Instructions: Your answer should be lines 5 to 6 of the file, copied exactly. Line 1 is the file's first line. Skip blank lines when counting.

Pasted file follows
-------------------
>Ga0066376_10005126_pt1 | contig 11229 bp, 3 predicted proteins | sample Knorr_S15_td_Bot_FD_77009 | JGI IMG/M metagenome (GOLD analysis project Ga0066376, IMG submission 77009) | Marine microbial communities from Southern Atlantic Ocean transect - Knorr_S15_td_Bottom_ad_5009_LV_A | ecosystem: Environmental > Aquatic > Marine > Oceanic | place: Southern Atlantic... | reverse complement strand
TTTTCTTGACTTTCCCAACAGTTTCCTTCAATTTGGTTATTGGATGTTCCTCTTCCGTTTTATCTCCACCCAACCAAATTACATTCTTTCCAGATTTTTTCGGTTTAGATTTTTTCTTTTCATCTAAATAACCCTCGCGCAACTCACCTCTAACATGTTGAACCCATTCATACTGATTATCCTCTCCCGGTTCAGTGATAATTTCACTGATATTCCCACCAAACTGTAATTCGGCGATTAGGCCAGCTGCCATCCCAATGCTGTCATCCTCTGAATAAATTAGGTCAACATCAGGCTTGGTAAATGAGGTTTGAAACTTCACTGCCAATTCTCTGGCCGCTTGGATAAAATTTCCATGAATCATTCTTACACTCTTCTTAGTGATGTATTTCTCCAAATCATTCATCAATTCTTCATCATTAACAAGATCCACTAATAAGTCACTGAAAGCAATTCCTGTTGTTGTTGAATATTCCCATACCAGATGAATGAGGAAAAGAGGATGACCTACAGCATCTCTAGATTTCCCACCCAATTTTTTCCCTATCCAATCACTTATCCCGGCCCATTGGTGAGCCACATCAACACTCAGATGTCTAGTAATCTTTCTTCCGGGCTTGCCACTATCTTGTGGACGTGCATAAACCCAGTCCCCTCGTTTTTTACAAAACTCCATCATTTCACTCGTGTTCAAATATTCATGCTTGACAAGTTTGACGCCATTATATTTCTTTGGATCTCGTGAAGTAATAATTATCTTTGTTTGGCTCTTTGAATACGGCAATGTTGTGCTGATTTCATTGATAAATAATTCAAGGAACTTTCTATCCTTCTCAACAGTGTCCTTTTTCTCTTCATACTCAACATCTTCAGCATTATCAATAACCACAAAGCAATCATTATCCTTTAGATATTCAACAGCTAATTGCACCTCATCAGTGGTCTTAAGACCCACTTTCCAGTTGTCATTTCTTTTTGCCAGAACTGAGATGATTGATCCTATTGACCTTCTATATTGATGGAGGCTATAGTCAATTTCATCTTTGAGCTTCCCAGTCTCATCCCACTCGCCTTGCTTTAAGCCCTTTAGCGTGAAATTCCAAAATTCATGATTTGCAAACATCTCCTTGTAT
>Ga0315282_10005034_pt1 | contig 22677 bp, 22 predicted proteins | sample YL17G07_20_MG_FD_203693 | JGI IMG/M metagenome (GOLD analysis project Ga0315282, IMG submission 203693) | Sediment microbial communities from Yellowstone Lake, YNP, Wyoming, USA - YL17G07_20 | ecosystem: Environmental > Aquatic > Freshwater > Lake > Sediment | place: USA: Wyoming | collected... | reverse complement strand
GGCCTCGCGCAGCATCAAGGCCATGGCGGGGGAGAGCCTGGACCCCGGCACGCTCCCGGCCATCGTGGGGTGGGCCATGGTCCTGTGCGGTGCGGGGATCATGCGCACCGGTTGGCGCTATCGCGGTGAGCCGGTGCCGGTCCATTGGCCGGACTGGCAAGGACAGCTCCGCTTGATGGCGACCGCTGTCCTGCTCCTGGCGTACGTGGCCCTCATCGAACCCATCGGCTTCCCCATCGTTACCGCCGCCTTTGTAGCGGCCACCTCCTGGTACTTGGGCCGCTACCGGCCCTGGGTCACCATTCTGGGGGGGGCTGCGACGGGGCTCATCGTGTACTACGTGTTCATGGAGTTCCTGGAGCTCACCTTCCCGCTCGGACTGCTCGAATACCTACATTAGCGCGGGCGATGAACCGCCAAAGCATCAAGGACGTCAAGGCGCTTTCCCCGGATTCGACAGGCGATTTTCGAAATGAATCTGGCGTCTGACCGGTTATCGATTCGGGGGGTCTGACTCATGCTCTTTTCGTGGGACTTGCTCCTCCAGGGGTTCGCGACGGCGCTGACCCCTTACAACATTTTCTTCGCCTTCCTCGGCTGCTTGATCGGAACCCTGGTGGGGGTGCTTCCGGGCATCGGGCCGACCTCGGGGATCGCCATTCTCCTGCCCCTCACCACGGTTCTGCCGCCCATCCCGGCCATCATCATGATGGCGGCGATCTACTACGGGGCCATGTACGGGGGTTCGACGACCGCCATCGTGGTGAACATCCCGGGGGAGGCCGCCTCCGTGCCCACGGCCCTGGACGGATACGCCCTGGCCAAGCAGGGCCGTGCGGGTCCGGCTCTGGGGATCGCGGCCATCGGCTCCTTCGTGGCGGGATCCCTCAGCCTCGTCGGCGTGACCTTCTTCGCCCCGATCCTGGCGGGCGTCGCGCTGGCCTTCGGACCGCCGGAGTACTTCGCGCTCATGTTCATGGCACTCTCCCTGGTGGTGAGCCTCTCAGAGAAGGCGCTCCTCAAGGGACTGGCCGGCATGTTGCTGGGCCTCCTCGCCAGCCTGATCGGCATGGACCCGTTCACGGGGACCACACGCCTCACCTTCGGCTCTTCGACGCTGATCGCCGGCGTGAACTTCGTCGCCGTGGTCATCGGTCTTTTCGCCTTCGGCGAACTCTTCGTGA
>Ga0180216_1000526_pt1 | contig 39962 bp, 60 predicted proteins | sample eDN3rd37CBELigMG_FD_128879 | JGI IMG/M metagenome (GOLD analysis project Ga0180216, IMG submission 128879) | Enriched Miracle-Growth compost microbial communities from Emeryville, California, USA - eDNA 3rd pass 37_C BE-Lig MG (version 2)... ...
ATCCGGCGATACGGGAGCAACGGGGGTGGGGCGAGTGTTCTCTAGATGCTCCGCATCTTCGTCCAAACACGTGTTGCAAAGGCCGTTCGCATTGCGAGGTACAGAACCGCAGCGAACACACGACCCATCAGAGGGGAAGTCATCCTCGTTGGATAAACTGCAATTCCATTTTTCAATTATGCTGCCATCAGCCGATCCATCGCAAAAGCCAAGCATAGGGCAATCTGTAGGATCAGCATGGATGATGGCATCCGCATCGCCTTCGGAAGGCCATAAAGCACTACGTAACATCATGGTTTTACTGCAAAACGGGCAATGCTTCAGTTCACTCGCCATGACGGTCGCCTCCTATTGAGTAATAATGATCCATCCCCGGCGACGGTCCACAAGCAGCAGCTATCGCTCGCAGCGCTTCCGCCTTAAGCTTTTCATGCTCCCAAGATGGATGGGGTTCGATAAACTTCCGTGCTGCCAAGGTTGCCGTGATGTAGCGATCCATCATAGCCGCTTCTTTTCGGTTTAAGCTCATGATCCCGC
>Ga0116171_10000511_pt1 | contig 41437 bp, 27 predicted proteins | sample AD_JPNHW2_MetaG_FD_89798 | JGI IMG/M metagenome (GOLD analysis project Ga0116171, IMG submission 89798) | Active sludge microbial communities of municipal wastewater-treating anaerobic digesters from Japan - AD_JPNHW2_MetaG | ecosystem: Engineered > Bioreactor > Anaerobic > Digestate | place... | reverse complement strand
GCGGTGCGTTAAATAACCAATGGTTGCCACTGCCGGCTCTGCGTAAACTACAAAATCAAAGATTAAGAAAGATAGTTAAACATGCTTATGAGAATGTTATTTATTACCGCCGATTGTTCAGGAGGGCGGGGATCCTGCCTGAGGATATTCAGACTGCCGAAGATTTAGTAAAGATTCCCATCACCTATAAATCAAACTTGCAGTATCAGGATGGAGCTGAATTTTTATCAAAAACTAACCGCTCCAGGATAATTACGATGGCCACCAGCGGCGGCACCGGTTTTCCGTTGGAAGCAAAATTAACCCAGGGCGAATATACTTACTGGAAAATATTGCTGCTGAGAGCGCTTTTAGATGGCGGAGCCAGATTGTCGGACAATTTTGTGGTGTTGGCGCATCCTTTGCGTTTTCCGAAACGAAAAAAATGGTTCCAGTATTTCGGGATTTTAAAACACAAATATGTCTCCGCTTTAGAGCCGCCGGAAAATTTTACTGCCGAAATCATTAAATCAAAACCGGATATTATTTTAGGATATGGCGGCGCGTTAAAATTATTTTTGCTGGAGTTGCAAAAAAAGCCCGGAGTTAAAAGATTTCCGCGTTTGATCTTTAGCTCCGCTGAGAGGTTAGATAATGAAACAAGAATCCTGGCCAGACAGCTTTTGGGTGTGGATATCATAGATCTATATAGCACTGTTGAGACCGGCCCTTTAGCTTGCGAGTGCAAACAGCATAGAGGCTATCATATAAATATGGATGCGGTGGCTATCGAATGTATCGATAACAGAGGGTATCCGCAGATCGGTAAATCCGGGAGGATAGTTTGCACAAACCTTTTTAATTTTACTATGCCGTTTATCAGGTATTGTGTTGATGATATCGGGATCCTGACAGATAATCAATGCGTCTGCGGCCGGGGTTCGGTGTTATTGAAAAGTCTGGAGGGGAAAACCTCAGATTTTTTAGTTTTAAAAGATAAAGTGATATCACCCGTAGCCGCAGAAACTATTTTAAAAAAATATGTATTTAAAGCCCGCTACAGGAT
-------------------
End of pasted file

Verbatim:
>Ga0180216_1000526_pt1 | contig 39962 bp, 60 predicted proteins | sample eDN3rd37CBELigMG_FD_128879 | JGI IMG/M metagenome (GOLD analysis project Ga0180216, IMG submission 128879) | Enriched Miracle-Growth compost microbial communities from Emeryville, California, USA - eDNA 3rd pass 37_C BE-Lig MG (version 2)... ...
ATCCGGCGATACGGGAGCAACGGGGGTGGGGCGAGTGTTCTCTAGATGCTCCGCATCTTCGTCCAAACACGTGTTGCAAAGGCCGTTCGCATTGCGAGGTACAGAACCGCAGCGAACACACGACCCATCAGAGGGGAAGTCATCCTCGTTGGATAAACTGCAATTCCATTTTTCAATTATGCTGCCATCAGCCGATCCATCGCAAAAGCCAAGCATAGGGCAATCTGTAGGATCAGCATGGATGATGGCATCCGCATCGCCTTCGGAAGGCCATAAAGCACTACGTAACATCATGGTTTTACTGCAAAACGGGCAATGCTTCAGTTCACTCGCCATGACGGTCGCCTCCTATTGAGTAATAATGATCCATCCCCGGCGACGGTCCACAAGCAGCAGCTATCGCTCGCAGCGCTTCCGCCTTAAGCTTTTCATGCTCCCAAGATGGATGGGGTTCGATAAACTTCCGTGCTGCCAAGGTTGCCGTGATGTAGCGATCCATCATAGCCGCTTCTTTTCGGTTTAAGCTCATGATCCCGC